The EBay decision is starting to look like the begginning of the end of all independent invention in this great country (in other countries of the world independent invention is already dead)
    And independent invention includes telephone, radio, phonograph, airplane, laser, xerox, among other things…

  12. I understand that eBay amounts to a large change in the patent law. But with the way this decision fits within the larger scheme of property law, I do not understand how this decision can be so shocking.

    In most areas of modern property law, injunctions are far from automatic. In the law of nuisance for example, a balancing test is almost always used. Most of the real and personal property analogies used in comments on this topic ring very hollow.

    If one subscribes to a Lockean theory of property in regards to patents (where the invention would be an extension of the inventor’s personality), then perhaps automatic injunctions are warranted. However, economics is so ingrained in the legal culture of our day, I believe this argument would be quite frivolous.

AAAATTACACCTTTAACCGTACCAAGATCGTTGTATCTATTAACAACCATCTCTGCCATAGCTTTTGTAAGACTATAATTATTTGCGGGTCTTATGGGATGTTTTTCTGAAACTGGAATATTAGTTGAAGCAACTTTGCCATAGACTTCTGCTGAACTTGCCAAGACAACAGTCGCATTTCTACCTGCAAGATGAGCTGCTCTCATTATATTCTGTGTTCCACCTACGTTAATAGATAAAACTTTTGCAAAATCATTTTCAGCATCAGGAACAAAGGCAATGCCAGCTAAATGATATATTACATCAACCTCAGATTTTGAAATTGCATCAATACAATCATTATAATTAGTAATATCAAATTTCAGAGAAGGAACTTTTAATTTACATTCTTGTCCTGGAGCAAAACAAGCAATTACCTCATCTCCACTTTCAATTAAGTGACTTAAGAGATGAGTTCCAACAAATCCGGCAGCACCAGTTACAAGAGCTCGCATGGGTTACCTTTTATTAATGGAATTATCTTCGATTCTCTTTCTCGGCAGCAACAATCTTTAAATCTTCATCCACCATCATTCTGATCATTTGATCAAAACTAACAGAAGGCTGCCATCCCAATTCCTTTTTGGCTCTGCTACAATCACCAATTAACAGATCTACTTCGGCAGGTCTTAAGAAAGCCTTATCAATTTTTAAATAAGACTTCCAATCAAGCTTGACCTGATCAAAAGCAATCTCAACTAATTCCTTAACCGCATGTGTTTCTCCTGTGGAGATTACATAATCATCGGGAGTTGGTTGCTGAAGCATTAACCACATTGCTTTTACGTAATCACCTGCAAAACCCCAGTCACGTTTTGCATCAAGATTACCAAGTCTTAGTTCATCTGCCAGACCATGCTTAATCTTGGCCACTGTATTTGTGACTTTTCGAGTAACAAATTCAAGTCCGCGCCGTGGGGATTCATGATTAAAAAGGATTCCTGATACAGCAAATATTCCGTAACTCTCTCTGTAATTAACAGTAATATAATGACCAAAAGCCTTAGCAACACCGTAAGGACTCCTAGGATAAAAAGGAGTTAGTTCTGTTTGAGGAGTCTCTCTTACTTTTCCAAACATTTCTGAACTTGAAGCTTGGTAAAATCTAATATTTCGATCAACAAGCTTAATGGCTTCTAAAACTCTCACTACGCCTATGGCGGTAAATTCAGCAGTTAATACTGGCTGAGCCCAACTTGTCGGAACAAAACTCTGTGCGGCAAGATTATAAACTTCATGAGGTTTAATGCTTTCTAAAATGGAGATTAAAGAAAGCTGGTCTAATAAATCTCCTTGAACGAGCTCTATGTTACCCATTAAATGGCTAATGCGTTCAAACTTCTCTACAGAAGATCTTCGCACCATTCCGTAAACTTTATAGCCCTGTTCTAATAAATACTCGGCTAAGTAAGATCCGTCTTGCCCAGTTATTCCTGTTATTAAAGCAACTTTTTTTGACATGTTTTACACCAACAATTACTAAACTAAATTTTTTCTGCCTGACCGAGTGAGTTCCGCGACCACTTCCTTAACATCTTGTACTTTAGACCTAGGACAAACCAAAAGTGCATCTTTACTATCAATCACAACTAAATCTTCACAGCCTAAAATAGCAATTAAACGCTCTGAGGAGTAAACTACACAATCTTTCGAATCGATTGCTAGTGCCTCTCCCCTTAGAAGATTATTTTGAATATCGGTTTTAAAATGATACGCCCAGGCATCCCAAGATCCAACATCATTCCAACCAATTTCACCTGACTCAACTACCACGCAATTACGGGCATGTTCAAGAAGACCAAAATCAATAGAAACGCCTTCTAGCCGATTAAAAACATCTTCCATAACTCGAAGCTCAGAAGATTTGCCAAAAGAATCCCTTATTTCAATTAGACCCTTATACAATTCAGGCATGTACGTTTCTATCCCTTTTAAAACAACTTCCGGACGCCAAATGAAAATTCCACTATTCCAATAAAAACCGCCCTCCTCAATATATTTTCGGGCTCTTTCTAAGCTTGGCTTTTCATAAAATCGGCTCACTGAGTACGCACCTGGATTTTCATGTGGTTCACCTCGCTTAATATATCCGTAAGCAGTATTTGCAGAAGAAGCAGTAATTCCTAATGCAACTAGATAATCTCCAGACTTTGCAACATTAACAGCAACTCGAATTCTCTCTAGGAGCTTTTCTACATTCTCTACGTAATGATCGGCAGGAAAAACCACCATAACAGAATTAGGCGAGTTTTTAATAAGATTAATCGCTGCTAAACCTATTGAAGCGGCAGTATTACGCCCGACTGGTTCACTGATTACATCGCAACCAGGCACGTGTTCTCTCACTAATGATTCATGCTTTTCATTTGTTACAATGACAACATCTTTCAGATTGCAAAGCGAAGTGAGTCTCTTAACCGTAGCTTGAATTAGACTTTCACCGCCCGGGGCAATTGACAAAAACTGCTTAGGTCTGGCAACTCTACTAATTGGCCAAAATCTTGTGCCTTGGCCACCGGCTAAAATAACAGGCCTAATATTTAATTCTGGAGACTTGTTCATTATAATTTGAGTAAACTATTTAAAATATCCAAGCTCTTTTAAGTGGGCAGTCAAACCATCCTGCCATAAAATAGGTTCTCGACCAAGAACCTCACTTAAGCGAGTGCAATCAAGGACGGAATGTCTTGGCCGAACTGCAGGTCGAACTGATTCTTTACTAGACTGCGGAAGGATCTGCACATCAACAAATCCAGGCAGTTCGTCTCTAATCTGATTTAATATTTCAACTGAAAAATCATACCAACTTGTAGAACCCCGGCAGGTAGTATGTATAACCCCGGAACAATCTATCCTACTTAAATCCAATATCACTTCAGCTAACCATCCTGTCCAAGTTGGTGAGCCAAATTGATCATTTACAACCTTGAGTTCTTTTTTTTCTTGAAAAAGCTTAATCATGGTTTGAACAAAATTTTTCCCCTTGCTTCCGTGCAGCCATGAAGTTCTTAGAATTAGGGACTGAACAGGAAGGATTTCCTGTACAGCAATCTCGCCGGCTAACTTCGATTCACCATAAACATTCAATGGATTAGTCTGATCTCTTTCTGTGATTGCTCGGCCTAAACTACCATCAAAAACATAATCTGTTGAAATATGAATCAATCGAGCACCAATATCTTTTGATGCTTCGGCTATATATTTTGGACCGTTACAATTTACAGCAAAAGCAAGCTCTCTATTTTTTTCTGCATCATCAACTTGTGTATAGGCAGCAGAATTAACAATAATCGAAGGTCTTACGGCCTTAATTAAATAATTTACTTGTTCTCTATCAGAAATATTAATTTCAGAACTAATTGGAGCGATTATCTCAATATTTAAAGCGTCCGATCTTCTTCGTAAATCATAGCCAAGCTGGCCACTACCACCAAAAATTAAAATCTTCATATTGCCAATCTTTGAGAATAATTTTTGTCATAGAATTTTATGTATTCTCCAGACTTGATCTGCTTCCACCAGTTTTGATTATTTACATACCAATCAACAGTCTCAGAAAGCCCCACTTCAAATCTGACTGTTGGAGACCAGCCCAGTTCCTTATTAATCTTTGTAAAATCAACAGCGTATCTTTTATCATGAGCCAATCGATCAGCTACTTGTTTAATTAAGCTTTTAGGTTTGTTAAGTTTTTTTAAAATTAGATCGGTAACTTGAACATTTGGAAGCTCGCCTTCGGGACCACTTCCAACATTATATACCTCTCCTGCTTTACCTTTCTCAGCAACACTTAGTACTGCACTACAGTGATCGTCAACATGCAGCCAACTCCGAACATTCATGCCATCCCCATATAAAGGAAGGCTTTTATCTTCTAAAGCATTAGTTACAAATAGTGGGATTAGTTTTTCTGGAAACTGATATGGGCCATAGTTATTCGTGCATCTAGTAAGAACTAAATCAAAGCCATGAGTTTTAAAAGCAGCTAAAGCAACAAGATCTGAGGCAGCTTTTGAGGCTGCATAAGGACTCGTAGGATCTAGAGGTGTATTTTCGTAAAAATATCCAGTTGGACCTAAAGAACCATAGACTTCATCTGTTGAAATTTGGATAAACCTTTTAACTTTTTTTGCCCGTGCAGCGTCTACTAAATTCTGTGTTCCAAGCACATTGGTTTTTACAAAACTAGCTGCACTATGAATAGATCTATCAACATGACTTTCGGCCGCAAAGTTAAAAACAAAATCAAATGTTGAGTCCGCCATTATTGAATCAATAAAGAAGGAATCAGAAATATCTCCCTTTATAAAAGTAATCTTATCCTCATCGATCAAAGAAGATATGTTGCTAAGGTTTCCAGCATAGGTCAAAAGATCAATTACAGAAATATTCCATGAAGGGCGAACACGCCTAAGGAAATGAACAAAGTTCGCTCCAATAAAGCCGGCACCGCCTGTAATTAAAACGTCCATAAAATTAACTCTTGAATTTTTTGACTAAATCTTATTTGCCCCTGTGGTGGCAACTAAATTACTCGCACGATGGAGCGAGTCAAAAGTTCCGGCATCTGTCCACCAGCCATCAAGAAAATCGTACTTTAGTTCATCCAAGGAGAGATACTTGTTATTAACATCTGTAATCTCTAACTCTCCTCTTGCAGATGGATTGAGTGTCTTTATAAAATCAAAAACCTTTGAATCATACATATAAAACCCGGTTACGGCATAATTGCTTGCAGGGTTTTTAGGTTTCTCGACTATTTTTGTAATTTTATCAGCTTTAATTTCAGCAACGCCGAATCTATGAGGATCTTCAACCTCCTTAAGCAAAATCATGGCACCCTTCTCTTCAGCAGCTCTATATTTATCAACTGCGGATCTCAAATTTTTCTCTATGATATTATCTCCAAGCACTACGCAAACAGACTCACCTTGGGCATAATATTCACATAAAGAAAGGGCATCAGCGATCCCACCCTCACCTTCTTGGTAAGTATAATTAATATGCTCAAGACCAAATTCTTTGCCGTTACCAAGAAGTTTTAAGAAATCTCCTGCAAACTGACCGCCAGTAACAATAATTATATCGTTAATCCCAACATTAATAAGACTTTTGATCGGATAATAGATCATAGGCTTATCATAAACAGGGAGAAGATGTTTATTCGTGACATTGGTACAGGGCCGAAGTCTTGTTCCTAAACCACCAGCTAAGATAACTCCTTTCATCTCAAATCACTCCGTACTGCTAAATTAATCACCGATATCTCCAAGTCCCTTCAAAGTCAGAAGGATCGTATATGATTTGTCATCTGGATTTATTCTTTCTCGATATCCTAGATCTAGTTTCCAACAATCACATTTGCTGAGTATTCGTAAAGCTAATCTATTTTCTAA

13. Tom, I think you are right that progress can be promoted simply by the public disclosure. Others can build upon the disclosed invention.

    However, if that is the case, how can we justify the current law that allows patent holders to prevent others from conducting experiments on the invention. See Monsanto v. Scruggs.

  14. Eric, just what does “bad” patent mean in the context of one which underwent scrutiny first at the PTO, then by way of the standard aggressive US patent litigation where invalidity and unenforceability are universally applied infringement defenses. So what, the patent survives but someone (read, the infringer) still thinks it’s “bad”? Permanent injunctions comes only by way of victorious litigation which will invariably weed out the “bad” patents.